Ugh, a Stomach Bug! 6 Common Tummy Trouble Mistakes

Of course you want to help your child feel better fast, but the wrong tummy treatment could set her back for days. Avoid these six mistakes.
sick child

Alexandra Grablewski

I'm a mom of three, so when an awful stomach bug tore through my family, I thought I knew exactly what to do. But when my oldest son couldn't stop vomiting, I was mortified when our pediatrician asked, "You gave him how much water?" It turns out I'd made a classic error: Fearing that Jacob, 8, would get dehydrated, I'd let him gulp down a full cup each time he vomited, which caused him to get sick even more.

Such goofs are common when treating a gastrointestinal illness, which is usually caused by a virus and, less often, by a bacterial infection. "It's scary when your child is throwing up," says Tanya Remer Altmann, M.D., a pediatrician and author of Mommy Calls. "You're living this Exorcist moment, and you'll do anything to make it stop."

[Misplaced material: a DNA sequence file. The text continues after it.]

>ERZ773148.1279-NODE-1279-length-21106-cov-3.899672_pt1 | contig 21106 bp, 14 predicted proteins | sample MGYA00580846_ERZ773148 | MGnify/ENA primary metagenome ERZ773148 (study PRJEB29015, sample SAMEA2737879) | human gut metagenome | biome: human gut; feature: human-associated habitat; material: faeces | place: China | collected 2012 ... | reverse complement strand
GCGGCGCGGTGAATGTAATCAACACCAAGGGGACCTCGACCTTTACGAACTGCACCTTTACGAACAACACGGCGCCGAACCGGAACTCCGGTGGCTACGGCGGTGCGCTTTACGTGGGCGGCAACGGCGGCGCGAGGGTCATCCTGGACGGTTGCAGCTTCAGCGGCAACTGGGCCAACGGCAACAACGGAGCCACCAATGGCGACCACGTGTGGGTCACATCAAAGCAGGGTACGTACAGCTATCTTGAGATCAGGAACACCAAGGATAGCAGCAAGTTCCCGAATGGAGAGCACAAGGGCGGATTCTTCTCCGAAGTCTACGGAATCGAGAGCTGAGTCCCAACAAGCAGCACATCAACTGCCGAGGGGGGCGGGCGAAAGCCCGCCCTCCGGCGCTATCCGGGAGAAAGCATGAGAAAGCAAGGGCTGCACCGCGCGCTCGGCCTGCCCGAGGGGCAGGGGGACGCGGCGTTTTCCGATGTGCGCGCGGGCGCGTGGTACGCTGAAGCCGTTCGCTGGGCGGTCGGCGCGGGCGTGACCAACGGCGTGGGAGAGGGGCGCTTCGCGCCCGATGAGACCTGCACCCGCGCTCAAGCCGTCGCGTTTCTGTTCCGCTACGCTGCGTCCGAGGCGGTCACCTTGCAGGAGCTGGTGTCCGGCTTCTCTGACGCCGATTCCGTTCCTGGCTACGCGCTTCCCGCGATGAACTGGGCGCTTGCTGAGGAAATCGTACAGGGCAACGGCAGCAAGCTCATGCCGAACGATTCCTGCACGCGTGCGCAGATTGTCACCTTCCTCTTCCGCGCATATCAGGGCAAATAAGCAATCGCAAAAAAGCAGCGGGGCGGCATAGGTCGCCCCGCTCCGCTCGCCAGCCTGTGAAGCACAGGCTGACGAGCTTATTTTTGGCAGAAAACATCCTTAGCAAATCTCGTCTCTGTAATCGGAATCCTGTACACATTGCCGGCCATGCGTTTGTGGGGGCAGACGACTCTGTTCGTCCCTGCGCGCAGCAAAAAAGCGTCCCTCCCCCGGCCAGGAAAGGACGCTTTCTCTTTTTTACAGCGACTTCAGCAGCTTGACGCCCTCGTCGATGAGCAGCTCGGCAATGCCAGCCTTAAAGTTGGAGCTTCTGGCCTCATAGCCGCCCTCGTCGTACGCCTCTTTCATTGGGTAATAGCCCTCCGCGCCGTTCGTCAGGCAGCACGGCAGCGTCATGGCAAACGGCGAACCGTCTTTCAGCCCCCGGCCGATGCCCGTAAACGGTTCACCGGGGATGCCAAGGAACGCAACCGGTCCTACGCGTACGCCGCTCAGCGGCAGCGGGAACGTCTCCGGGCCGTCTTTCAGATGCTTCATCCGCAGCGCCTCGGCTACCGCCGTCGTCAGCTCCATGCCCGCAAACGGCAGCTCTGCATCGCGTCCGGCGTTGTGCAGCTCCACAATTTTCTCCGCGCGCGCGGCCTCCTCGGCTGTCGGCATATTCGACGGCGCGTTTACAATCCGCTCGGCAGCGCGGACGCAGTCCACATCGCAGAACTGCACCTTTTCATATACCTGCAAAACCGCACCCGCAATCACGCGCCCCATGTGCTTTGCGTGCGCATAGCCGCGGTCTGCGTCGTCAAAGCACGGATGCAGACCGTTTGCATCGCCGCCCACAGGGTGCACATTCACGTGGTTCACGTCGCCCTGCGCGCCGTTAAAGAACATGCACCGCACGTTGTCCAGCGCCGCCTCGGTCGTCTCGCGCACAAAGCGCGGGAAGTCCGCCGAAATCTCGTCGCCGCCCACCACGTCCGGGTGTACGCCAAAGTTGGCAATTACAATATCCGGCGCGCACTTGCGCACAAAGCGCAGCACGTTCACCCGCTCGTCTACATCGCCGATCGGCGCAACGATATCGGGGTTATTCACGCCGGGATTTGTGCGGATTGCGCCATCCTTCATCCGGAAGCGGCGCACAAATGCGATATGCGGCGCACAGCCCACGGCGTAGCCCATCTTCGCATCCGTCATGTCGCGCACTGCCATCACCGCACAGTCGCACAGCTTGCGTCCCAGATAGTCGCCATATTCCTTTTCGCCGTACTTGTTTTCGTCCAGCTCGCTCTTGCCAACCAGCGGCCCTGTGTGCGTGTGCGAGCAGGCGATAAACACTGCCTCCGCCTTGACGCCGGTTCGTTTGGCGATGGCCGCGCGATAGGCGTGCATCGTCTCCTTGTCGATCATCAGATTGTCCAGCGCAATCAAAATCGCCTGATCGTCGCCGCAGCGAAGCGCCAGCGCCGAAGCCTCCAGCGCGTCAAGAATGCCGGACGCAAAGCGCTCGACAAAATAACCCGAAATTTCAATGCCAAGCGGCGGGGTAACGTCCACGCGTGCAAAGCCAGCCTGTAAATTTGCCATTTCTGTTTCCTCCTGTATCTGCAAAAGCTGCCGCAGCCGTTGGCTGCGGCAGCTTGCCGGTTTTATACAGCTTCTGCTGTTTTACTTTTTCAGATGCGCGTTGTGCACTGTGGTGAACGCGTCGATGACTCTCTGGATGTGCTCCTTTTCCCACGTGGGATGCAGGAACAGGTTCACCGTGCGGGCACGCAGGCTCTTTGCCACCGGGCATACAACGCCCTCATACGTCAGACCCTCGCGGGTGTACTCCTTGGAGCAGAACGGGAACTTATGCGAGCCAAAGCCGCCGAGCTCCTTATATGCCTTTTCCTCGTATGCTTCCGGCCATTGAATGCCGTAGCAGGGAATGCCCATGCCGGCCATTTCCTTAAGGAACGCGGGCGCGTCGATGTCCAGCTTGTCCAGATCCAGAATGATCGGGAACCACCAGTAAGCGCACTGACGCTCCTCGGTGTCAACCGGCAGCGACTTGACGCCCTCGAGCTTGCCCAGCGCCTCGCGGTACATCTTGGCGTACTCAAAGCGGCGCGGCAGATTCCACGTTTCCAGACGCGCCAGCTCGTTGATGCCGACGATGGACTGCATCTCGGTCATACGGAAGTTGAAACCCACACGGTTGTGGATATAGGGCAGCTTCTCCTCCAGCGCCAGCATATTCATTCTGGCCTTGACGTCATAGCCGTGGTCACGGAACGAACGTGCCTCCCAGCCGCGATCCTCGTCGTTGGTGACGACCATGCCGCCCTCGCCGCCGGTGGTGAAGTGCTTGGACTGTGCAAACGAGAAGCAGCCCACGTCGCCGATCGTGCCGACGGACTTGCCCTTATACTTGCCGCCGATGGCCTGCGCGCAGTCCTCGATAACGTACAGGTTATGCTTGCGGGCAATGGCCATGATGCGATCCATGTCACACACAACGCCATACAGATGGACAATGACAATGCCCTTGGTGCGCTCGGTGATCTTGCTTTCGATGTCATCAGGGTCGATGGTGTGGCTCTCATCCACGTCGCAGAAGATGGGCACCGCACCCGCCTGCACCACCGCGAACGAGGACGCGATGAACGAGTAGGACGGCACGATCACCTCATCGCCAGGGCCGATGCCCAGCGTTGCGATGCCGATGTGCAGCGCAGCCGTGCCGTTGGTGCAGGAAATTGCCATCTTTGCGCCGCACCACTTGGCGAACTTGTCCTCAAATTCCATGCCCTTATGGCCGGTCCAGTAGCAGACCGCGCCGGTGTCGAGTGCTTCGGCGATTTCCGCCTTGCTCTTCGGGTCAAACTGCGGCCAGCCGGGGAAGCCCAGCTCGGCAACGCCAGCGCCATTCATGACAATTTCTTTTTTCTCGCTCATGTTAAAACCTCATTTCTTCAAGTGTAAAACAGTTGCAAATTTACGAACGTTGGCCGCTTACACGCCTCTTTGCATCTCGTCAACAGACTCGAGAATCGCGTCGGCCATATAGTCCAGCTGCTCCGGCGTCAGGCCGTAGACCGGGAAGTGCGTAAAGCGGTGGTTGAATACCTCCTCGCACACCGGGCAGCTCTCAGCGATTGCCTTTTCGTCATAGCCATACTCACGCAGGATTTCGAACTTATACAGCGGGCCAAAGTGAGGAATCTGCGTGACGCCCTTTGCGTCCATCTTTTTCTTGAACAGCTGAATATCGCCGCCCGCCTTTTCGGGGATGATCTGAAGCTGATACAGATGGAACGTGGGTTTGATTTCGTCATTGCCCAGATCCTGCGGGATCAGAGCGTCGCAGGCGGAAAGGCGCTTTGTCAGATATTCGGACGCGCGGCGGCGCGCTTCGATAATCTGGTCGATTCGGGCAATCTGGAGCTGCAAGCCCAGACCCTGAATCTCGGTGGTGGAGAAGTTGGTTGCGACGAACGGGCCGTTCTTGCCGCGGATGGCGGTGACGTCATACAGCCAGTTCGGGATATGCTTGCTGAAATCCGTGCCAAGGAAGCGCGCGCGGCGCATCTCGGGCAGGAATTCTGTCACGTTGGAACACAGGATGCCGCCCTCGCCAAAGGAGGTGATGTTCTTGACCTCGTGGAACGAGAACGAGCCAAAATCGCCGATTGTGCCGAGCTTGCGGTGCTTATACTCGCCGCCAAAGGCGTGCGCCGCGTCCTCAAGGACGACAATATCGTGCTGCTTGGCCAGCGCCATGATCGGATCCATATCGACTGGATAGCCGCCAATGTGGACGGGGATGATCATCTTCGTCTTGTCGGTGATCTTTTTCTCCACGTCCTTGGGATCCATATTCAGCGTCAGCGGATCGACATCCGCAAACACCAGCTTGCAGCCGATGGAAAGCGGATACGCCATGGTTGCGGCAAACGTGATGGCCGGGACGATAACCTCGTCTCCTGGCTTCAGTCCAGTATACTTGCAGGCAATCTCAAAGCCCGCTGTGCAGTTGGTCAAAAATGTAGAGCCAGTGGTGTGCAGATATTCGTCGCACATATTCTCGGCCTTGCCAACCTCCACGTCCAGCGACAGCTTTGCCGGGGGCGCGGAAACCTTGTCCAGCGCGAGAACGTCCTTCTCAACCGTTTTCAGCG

You do need to keep a close eye on your child because a stomach bug can be serious. The norovirus causes an estimated 18,500 children under age 5 to be hospitalized each year, according to the Centers for Disease Control and Prevention. And despite the recent vaccine that's led to an 80 percent decline in cases of rotavirus, the GI infection still sends another 15,000 kids to the hospital. Chances are, however, your child's troubled tummy will be fine within a few days to a week. All you need to do is make him feel as comfortable as possible, let the illness run its course, and steer clear of the following flubs.

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